Dangers & Annoyances
The Zona Rosa area on the west side of the Macroplaza, and Barrio Antiguo on the east, are both largely considered safe by day and night, but as in many big cities, it's advisable to avoid walking alone after dark and to stick to the main roads. Across the Río Santa Catarina, the crime-plagued barrio of Colonia Independencia is still affected by narco gangs and should not be entered day or night.
Reclaiming the Streets
Monterrey has long been known as one of Mexico’s most prosperous and business-friendly cities, and it largely avoided the worst narco-troubles during the early part of the country’s drug wars. But Mexico’s woes caught up with Monterrey in 2011 and 2012, when several high-profile battles between members of the Gulf Cartel and the Zetas killed dozens (mostly gang members) and left locals shocked and terrified.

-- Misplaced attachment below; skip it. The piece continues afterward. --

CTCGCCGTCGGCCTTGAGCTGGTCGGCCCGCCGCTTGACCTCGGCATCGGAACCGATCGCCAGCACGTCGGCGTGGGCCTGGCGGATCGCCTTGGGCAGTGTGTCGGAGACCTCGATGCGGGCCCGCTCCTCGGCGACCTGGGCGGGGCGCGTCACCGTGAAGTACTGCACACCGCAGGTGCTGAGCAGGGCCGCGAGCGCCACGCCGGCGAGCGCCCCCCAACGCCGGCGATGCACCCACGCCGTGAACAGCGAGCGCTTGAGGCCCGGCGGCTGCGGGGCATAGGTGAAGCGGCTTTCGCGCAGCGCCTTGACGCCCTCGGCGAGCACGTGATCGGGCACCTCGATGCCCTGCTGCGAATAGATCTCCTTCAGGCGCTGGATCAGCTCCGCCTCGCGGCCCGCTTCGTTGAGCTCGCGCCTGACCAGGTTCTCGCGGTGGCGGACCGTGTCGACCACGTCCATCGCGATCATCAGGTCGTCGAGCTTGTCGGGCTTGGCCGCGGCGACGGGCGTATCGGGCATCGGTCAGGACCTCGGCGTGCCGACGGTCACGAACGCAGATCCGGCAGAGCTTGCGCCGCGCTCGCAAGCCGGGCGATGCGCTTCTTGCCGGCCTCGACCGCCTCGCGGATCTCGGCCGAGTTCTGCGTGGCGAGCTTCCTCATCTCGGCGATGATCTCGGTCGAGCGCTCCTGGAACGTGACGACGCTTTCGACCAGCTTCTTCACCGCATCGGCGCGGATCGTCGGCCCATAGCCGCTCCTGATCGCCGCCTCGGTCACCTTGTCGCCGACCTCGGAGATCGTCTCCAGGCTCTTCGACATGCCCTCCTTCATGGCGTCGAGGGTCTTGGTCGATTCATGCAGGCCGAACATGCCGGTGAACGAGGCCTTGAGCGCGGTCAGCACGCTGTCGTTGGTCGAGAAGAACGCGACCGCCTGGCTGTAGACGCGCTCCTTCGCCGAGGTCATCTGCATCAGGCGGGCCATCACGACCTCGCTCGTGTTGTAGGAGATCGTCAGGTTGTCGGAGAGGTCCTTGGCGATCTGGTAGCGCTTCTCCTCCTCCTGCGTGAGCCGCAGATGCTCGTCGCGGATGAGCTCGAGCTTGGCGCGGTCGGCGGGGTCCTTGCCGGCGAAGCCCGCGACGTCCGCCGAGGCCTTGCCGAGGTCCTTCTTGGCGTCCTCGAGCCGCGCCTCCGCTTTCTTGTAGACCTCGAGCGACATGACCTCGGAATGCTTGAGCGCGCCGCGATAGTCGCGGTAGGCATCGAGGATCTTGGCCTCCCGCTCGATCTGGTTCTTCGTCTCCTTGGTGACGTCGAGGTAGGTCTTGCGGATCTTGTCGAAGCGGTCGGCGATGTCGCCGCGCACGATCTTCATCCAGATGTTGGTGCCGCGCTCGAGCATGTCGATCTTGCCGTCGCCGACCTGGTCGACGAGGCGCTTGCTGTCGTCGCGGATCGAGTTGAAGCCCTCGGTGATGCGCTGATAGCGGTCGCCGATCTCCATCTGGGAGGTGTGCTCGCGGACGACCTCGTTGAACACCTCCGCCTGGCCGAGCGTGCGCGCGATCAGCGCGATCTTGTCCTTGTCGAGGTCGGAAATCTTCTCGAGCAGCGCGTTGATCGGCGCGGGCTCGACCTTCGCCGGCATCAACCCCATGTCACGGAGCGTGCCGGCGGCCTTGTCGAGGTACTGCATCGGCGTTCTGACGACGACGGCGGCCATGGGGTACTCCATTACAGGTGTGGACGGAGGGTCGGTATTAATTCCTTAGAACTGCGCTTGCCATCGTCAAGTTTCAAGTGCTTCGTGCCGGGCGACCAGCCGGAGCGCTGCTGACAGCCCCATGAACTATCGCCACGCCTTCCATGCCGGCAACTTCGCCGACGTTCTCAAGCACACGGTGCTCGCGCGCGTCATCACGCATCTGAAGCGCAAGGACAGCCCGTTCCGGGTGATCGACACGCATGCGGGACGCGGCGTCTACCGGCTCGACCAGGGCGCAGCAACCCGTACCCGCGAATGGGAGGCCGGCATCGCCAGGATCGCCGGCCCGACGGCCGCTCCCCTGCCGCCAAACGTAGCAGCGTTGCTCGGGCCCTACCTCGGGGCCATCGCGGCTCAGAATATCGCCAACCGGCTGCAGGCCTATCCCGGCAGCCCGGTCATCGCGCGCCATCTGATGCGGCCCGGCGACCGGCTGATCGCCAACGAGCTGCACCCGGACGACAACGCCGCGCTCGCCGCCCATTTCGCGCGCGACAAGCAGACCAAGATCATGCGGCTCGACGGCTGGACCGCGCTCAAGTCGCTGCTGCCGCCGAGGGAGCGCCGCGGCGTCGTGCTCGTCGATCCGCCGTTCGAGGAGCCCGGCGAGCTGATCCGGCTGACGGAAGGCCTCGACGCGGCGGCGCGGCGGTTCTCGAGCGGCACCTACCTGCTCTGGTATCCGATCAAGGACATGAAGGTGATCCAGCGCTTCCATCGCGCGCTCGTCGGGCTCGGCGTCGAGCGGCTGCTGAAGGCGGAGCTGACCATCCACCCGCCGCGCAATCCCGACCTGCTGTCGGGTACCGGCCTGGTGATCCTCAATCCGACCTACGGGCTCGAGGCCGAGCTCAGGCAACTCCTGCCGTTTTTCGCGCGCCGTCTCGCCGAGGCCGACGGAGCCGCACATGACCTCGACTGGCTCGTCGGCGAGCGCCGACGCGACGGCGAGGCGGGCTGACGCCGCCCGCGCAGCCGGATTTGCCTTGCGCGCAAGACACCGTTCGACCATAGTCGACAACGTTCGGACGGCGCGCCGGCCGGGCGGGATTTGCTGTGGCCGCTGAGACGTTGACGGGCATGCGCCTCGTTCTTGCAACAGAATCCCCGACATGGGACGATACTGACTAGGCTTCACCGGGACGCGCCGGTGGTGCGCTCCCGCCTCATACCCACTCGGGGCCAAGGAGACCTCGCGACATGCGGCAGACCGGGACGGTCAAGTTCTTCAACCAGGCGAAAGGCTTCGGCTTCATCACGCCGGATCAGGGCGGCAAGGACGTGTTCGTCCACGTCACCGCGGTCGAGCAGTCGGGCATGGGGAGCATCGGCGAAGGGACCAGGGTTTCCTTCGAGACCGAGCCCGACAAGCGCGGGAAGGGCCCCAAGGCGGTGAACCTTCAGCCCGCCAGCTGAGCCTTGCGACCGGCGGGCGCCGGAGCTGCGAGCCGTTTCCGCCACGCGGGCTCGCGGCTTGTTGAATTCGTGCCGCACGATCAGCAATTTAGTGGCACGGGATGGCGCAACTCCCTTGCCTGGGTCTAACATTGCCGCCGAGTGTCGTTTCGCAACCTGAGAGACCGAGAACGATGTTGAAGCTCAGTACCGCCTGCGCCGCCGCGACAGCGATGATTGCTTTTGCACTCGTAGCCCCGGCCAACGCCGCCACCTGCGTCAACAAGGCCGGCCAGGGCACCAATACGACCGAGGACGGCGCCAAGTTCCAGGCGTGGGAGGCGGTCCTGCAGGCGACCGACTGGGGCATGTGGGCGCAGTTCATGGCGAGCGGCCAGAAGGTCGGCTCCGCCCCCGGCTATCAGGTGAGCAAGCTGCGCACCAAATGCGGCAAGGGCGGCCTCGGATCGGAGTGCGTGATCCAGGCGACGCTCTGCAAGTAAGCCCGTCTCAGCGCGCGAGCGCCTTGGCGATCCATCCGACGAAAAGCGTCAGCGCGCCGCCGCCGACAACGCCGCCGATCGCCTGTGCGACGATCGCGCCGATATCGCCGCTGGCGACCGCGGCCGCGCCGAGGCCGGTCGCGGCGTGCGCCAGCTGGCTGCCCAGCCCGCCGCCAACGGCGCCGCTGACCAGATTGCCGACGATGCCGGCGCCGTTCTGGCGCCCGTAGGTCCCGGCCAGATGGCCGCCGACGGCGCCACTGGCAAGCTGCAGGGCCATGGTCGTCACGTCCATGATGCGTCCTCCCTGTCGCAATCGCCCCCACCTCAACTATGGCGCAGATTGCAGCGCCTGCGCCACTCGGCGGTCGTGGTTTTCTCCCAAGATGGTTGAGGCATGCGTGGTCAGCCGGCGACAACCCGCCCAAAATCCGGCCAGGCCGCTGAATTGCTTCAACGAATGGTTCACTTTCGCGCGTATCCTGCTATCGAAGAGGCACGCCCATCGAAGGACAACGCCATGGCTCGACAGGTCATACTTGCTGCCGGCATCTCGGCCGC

Governor Rodrigo Medina responded by purging local police forces, which were deemed to be deeply infiltrated by the cartels; over 4000 officers were fired or even jailed. A new state police force, the Fuerza Civil (civil force), was formed, with officers being paid relatively high salaries and given secure compounds to live in. Around the same time, Mexico’s newly elected president dialed back federal interventions, and violence subsided in the northeast and throughout Mexico beginning in 2013.
There was an uptick in overall violence in the country during 2016 and 2017, though less noticeably in the northeast, and the streets of Monterrey and elsewhere are returning to normal. (Extortion and kidnapping remain an issue, mostly targeting wealthy business people, both Mexican and foreign.) Tourists were rarely caught in the middle, even in the bad years, and the core areas, like the Macroplaza and the Barrio Antiguo, are safe and pleasant, and well worth visiting.